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Faces of Open Government: Siti Juliantari Rachman

Rostros del gobierno abierto: Siti Juliantari Rachman

Siti Juliantari Rachman|

Siti Juliantari “Tari” Rachman has been an anti-corruption advocate in Indonesia for 10 years. In this interview, Tari shares how her interest in fighting corruption began and how she’s currently supporting Indonesia’s OGP commitment to open up contracting information and publish emergency procurement information on the national procurement portal.

You’ve been working at Indonesia Corruption Watch for 10 years. What inspired you to start that career path? 

I was born into a poor family. When I was growing up, elementary and secondary education was not free in Indonesia. From a young age I was always reminded that if I wanted to go to school, I had to go to a public school because there was no money for private schools. Therefore, I always tried hard to get good scores on my entrance exams in order to attend a public school.

When I was in high school, I met a student who entered school after the school year had started. While it is legal for the school to accept new students once the school year has already started, we suspected that the parents had donated air conditioning for the classrooms. I stayed silent at that time because I felt I couldn’t do anything.

After a few years, the same thing happened again. This time the school accepted a new student because it was suspected the payment given was greater than the usual entrance fee. Again, at that time I could only feel angry and could not do anything.

Tari facilitates a group discussion on potential fraud of procurement in e-purchasing in Indonesia. Participants were from the National Public Procurement Agency (LKPP) and Indonesia Corruption Watch.PHOTO: Credit: Wana Alamsyah, Indonesia Corruption Watch

This experience made me realise that corruption is close to us. Corruption is not only carried out by officials with positions that are often seen on television. Corruption in schools is a sad thing. Schools are supposed to promote anti-corruption values but can be places of corruption themselves. Corruption in the education sector not only results in state loss, but it also hinders access to education especially for poor people, worsens inequality, and leads to poor infrastructure.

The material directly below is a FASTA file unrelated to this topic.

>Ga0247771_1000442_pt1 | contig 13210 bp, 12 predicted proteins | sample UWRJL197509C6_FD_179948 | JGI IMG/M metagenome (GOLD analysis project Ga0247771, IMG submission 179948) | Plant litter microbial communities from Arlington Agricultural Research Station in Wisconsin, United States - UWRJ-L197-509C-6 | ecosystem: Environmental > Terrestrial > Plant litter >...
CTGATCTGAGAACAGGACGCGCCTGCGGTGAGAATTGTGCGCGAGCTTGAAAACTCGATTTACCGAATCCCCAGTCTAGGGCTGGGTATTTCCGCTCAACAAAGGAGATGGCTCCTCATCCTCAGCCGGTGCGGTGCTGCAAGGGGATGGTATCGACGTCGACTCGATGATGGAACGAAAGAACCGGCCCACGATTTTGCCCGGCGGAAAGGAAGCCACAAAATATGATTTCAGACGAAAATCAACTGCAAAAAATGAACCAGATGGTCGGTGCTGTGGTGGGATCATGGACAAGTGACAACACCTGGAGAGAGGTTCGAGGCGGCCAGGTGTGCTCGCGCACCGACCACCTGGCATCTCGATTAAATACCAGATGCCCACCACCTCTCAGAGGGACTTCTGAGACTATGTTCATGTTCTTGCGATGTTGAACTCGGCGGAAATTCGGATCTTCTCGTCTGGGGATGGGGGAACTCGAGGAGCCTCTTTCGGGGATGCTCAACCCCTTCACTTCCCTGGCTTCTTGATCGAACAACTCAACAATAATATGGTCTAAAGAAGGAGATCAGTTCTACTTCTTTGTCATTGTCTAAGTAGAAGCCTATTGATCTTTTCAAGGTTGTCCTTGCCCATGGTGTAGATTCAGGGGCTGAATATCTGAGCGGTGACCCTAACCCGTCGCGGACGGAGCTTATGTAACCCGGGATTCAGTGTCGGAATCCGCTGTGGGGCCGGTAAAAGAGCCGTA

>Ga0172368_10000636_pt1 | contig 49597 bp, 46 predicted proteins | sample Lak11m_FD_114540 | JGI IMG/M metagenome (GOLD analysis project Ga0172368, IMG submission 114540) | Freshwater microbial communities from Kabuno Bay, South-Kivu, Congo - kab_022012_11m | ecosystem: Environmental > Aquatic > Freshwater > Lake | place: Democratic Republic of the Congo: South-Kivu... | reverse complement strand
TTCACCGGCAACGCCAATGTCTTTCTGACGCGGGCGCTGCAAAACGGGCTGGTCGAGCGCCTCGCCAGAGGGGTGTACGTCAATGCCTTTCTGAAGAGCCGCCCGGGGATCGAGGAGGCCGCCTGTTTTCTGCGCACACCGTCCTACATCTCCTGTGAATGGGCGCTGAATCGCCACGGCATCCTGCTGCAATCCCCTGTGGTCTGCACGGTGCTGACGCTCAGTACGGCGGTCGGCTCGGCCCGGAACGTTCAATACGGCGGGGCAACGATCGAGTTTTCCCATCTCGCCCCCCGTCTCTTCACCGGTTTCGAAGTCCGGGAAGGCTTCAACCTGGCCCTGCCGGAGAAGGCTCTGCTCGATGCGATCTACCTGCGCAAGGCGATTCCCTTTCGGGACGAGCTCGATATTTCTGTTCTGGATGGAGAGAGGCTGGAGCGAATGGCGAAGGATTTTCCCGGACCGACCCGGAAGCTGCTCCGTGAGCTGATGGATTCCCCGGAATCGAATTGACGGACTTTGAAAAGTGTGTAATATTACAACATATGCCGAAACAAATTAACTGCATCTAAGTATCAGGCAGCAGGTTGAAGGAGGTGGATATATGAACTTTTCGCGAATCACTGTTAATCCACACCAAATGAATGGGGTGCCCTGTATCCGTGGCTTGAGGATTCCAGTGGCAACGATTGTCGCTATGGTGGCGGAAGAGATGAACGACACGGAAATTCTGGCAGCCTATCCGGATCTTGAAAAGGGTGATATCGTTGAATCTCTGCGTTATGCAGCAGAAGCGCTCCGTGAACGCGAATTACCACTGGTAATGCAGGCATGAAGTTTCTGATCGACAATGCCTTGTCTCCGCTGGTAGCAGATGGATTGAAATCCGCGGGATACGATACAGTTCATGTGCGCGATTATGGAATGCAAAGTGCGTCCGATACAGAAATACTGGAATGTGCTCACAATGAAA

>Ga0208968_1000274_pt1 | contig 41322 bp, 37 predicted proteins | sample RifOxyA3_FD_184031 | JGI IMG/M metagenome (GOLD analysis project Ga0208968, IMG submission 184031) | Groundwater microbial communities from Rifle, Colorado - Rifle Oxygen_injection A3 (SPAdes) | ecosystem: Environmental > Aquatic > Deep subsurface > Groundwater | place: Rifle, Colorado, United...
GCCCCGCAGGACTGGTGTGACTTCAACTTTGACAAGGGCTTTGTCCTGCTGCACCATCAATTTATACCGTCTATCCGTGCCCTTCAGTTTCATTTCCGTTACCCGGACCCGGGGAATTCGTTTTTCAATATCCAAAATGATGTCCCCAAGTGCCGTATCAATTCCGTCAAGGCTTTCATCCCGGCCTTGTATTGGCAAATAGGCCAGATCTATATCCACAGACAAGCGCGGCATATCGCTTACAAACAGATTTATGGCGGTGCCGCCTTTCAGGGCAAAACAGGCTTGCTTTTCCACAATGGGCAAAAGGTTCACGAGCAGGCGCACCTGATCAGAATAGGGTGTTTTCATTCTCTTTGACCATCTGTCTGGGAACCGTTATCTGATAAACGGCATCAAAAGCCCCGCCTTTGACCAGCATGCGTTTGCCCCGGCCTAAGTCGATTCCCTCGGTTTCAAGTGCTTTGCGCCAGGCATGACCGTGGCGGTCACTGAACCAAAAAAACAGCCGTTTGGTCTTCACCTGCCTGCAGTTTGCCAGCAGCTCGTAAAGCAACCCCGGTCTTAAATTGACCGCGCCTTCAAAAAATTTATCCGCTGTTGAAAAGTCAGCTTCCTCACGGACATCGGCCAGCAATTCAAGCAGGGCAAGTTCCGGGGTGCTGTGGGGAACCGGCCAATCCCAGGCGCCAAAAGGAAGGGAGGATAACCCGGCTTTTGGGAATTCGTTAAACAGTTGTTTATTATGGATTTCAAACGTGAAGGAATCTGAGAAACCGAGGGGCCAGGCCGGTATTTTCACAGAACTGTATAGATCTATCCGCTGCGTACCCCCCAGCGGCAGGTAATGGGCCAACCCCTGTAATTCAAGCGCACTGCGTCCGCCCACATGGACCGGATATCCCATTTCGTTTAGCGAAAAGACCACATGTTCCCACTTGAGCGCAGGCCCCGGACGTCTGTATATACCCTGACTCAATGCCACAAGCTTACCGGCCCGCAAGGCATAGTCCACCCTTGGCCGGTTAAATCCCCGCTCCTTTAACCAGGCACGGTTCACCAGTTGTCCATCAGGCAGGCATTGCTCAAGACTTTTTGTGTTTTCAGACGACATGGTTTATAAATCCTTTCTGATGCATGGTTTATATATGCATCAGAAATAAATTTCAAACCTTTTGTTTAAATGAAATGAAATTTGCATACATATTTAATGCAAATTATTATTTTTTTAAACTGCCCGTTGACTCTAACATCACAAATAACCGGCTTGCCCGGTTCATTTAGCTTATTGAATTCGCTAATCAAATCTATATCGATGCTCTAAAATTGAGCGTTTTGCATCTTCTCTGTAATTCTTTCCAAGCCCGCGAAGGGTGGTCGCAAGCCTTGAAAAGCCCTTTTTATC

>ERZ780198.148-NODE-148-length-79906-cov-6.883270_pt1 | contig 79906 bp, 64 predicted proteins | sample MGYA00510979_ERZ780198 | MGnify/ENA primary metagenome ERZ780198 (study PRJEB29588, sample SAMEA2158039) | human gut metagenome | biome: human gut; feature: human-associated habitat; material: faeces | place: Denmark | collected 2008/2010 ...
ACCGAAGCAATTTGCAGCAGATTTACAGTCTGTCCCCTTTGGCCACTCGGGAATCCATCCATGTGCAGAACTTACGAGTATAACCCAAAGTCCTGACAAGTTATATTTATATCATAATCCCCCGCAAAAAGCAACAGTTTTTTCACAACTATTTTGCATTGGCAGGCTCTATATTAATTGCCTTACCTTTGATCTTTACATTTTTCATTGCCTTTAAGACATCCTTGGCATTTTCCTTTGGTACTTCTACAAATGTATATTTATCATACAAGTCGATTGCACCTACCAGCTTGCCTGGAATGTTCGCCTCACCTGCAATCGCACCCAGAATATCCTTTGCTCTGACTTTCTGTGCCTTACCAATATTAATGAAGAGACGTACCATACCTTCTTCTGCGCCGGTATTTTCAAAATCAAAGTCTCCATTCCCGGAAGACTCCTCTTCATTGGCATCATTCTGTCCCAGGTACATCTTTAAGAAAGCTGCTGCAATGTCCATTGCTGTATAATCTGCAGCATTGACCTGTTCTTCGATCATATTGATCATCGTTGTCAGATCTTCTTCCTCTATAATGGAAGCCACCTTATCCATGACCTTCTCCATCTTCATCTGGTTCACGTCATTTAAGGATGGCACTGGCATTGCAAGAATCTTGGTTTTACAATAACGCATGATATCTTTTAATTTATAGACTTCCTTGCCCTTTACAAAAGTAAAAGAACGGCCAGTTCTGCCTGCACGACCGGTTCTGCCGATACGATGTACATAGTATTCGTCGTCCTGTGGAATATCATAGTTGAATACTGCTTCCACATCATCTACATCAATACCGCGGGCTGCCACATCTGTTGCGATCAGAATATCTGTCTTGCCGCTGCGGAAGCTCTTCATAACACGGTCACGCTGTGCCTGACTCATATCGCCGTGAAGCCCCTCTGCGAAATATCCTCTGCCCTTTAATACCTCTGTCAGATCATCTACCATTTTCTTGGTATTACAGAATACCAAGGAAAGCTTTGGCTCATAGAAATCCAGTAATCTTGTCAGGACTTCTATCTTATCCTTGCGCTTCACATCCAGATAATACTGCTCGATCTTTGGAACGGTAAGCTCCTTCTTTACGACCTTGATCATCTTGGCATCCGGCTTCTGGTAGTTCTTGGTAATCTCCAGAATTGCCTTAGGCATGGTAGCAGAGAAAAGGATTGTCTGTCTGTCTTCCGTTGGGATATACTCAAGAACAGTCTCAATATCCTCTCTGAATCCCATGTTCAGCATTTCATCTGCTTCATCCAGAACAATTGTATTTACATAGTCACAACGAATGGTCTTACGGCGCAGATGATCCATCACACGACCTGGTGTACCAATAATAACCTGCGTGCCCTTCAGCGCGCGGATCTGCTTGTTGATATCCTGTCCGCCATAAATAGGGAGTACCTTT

From there, I became interested in the issue of corruption. I began to explore it when I joined Indonesia Corruption Watch as an intern in 2012.

I don’t know if this is a coincidence or destiny, but I was placed in the public service division, where one of the campaign issues was corruption in education. I began to understand how corruption happened in the education sector. The most common corruption is related to the procurement of goods and infrastructure. How can children get a good education if the school building, books, lab equipment, and operational fund are all corrupt?

Tari and others join a demonstration on Earth Day to remind the public and the government that corruption in natural resources is still a big issue.PHOTO: Credit: Indonesia Corruption Watch

Each year, Indonesia loses about 4 billion USD through public procurement corruption. Through your organization’s support, Indonesian reformers are now opening up access to public procurement information through a commitment in their latest OGP action plan. How do you hope this reform can change that corruption narrative? What changes have you observed in the course of co-implementing this reform with government reformers?

Opening up public procurement information does not immediately eliminate the potential corruption. However, disclosing public procurement information is the first step in providing information to the public about government spending and providing space for the public to monitor public procurement. It also gives business actors access to better understand government needs and know how to participate in the public procurement.